Kentucky's lifeblood is drying up.
May 23, 2016
For nearly a century, Harlan County, K.Y., has occupied an outsized place in the American consciousness. Coal is the lifeblood of Harlan, where miners’ fierce battles against deadly working conditions remain a symbol of union grit and militance. But Harlan is also an emblem of the hard times that have fallen on coal country.
Coal mining once provided a middle-class living. Mine workers in Harlan won living wages and benefits following a series of strikes and violent clashes with scabs and mine owners in the 1930s that earned the county the nickname “Bloody Harlan.”
Miners charted a risky path to economic security. Collapses, explosions and other accidents killed tens of thousands during the 20th century. Many who survived were still killed by coal, albeit more slowly.
Lifelong Harlan County resident Priscilla Stephens, 66, recalls the death of her father, Charlie Simpson, from black lung disease in 1966. Simpson spent 37 years in the mines to support his wife and 14 children. “It cost him his lungs and his life,” says Stephens. “Sometimes he would cough and keep coughing, and it was just black-looking, like that old coal dust.”
With “King Coal” now on its deathbed, residents wonder what will come next. On an overcast Friday in mid-March, Levi Burkhart watches from his hilltop home in Coldiron, Ky., as a stream of coal trucks rumbles by.
“If you look at it from the road, you’d think it was booming,” says Burkhart, 56, a former coal tipple operator who has also developed black lung.Those appearances are deceiving. The coal industry has been in decline for the past eight years, a development that many blame on Obama’s “war on coal” and the EPA’s tightening of environmental standards. “Obama shut down the mines,” former miner Robert Simpson, 58, says flatly.
Environmental groups say other factors, such as the abundance of cheap natural gas, are behind coal’s slump. And jobs in the industry have been vanishing since the 1980s, thanks to mechanization. Eastern Kentucky has been especially hard-hit: The number of miners employed in Harlan County fell from more than 3,000 in 1988 to fewer than 1,000 in 2014. No unionized mines remain in the state.
Whatever the reason, new industry has been painfully slow to materialize. Priscilla Stephens ticks off a list of companies that have come and gone: a furniture factory, a long-time furniture store, a sock factory.
“About everything is moving,” she says. “All we’ve got down here is grocery stores and restaurants.”
This presents young people with a hard choice. Many end up leaving families behind to seek factory work in cities or mining jobs in southern Illinois or Alabama.
“The community is not only suffering,” says Chester Napier, 75, a former mining company driver. “It’s dying.”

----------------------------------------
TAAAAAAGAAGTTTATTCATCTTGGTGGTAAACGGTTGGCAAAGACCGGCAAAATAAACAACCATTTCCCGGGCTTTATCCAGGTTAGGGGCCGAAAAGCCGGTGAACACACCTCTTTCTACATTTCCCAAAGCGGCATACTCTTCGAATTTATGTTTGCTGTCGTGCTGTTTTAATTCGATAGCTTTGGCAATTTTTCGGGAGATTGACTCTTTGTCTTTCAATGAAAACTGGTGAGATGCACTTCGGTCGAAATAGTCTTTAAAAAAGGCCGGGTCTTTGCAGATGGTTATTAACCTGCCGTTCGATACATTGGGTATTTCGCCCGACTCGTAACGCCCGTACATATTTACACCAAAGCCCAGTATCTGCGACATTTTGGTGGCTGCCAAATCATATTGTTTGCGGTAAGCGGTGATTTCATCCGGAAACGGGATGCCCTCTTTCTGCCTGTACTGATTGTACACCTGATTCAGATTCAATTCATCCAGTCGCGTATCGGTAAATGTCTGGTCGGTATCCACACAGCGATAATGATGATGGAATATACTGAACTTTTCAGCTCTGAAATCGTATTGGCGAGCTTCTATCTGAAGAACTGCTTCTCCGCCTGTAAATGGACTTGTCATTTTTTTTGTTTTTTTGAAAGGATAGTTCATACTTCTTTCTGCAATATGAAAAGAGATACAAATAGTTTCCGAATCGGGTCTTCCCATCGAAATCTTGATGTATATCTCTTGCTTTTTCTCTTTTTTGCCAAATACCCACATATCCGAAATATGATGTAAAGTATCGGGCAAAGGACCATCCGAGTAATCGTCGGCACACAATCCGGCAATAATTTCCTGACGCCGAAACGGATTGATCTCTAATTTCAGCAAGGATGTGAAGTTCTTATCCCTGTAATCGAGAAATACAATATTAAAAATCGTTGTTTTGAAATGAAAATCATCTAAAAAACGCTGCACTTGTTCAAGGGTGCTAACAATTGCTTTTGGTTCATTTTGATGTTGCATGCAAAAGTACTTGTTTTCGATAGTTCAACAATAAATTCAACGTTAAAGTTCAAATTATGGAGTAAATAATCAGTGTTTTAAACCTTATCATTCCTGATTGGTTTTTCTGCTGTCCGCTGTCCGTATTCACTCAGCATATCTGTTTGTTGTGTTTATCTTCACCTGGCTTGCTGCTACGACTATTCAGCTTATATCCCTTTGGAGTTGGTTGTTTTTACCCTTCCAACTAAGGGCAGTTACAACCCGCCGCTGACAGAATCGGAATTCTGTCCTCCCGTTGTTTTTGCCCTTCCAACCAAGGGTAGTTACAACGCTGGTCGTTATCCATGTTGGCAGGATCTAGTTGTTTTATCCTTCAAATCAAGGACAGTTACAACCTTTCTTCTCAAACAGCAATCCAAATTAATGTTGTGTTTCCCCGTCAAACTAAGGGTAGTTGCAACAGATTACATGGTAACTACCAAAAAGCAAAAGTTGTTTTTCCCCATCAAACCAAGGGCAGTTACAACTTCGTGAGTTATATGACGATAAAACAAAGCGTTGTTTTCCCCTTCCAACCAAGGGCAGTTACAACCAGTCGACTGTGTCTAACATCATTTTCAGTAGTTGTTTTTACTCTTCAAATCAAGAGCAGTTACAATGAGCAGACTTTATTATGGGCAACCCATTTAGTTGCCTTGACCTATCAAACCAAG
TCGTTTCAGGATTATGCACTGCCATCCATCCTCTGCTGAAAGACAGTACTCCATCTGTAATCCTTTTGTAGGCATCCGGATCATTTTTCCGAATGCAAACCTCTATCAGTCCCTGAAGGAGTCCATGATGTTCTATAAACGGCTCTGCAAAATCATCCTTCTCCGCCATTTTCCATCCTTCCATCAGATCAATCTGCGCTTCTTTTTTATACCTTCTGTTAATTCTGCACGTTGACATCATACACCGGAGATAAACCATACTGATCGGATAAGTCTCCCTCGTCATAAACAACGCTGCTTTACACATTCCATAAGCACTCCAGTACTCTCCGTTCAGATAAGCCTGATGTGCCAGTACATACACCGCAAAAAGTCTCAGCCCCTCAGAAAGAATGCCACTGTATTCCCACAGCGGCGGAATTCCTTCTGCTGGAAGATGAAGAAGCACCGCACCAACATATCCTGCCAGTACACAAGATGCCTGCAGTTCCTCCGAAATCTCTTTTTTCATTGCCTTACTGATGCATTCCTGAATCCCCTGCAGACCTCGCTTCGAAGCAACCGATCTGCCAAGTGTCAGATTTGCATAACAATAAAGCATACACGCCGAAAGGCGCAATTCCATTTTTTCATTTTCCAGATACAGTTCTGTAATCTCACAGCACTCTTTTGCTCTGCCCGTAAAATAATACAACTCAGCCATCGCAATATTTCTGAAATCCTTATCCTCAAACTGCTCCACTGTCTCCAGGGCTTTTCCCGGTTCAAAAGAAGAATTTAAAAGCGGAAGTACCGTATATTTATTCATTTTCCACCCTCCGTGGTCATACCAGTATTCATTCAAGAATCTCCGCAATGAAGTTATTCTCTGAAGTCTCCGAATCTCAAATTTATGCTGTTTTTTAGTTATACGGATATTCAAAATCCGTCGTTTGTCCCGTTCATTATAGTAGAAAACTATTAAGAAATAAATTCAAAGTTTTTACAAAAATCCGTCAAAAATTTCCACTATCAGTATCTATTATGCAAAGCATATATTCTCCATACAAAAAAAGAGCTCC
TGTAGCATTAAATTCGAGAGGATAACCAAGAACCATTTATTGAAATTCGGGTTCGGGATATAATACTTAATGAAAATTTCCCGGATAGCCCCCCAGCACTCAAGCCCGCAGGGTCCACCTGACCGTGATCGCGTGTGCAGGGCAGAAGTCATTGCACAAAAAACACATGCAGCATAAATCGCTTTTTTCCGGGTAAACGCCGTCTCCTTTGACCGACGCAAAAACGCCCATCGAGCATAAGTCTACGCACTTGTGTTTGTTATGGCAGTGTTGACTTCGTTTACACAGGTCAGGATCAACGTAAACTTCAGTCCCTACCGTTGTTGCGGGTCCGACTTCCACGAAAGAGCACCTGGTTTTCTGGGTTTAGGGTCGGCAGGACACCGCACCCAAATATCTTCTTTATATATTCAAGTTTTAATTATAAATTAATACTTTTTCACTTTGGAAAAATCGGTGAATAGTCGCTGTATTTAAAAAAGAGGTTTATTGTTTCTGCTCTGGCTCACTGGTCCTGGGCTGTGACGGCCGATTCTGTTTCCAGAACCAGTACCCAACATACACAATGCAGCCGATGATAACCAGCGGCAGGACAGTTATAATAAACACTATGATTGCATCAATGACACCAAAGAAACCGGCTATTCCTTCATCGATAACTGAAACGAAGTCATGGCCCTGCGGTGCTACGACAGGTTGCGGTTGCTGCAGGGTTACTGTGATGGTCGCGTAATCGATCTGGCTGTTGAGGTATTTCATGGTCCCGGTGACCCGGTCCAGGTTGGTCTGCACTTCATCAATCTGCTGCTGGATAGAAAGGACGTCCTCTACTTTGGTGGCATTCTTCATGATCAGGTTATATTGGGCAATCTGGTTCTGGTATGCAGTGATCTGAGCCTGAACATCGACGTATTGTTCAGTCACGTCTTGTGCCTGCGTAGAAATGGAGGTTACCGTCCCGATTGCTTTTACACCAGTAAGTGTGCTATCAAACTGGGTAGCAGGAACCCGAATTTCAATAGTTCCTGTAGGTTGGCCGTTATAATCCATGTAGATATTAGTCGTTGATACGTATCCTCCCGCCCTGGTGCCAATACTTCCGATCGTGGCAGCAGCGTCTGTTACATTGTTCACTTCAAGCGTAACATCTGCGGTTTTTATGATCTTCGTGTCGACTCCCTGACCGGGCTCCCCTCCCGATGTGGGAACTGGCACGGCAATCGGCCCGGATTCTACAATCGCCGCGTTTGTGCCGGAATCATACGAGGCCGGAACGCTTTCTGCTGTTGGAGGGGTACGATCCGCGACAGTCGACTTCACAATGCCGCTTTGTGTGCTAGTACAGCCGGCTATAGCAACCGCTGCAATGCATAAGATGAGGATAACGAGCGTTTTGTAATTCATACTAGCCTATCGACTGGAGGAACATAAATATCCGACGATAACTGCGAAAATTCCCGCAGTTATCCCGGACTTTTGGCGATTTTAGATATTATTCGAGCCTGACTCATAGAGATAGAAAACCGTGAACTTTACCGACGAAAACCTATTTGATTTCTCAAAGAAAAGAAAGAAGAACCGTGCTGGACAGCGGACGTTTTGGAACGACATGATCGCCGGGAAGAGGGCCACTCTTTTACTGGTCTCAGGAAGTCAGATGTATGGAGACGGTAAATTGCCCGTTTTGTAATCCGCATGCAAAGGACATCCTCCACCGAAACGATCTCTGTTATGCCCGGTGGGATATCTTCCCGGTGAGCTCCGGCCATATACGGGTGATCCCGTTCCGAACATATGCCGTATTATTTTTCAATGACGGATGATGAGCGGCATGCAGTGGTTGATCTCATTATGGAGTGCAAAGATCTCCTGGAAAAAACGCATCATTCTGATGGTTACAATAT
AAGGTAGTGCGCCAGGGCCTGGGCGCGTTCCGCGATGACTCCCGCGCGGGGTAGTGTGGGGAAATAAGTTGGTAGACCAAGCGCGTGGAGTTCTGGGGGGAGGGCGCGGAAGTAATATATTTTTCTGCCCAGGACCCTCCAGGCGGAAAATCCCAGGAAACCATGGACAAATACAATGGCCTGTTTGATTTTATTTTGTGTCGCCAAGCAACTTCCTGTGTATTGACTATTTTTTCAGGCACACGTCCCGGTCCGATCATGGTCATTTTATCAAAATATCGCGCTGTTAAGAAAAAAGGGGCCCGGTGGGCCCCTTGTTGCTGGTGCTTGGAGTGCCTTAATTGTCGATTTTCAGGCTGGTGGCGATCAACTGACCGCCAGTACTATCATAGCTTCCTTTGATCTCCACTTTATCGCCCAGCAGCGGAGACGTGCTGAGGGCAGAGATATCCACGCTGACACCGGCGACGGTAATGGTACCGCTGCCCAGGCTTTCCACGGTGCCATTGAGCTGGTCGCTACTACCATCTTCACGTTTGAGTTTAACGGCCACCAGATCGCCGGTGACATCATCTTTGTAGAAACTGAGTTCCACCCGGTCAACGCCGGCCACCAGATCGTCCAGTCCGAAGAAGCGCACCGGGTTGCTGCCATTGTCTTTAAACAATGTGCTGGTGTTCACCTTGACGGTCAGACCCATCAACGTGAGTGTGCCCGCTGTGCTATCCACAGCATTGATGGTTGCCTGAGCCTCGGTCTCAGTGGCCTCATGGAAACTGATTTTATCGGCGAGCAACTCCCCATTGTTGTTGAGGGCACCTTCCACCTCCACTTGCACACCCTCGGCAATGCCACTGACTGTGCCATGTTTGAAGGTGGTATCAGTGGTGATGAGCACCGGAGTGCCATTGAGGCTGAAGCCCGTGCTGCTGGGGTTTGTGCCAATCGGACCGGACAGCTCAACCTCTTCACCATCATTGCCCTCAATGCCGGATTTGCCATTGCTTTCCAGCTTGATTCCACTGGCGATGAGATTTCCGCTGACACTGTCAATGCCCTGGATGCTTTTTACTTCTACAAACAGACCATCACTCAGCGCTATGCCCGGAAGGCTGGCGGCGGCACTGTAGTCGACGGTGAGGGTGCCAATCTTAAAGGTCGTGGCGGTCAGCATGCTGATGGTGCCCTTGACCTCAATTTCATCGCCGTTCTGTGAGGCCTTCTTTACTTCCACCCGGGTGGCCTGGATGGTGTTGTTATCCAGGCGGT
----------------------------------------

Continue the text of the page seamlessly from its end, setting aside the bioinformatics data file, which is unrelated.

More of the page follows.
Robert Simpson, 58, mined for about a dozen years in the 1980s and 1990s before becoming a carpenter. Four generations of Robert’s family have worked in the mines, including his grandfather, Charlie Simpson, his father, Bobby Simpson (p. 28) and his son-in-law, Danny Stewart (p. 28). Robert and his wife, Judy, live on a plot of land off Route 568 in the tiny town of Cranks. Their daughter, Cherish, lives at the front of the property; their other three children, two of whom are from Robert’s first marriage, live elsewhere in Harlan County and in Richmond. Work is often erratic for Robert, but he recently found three months’ work building a home. “Things are good for the moment,” says Judy, 52, who recently moved from part- to full-time status at Walmart.
Bobby Doyle Rowlett—named after his grandfather, Bobby Simpson—left Harlan County in 2015 for a position with the RJ Corman Railroad Group. He traveled as far as the Canadian border and worked as many as 12 days in a row. On breaks, he came home to see his fiancée, Lauren Blair.
Sitting on a couch in his grandfather’s home, Rowlett explained that he had been willing to pay the physical price of working in the mines in order to be close to home. Blair talked him out of it.
“I said [the work] would be gone in a year, and I was right,” Blair said. Things are looking up for the couple. Rowlett moved back after securing a coveted position at the railroad company less than an hour away. He and Blair plan to marry in June. Most residents haven’t been so lucky. Some, like Danny Stewart, an unemployed fifth-generation miner, are placing their hopes in a Donald Trump presidency to revive the moribund coal industry. Others, like Bobby Simpson, draw on religious faith and a ceaseless work ethic to keep going.
All agree on the region’s bleak present and dim future.
“It’s not good,” says Napier. “Some of the politicians say they’ll bring the coal back, but the coal will never be back.”
Bobby Simpson, 79, has been blind for more than a half-century, but still managed to shovel coal. Bobby’s wife, Becky, who died in 2013, was a lifelong advocate for the people of Harlan County. In April 1977, she watched from nearby mountains as floods caused by strip mining washed away everything her family owned. The couple later founded the Cranks Creek Survival Center, a nonprofit that provided food, clothing and home repairs to area residents for decades. Hundreds of volunteers came each year to fix porches, hang dry wall and mend roofs. Bobby has continued the work since Becky’s death, but the number of volunteers (like those photographed here with Bobby) has dwindled. “We don’t have no money to pay nothing with,” Bobby says. “I’ve been trying to keep it going, but when you don’t draw much, it don’t go far.”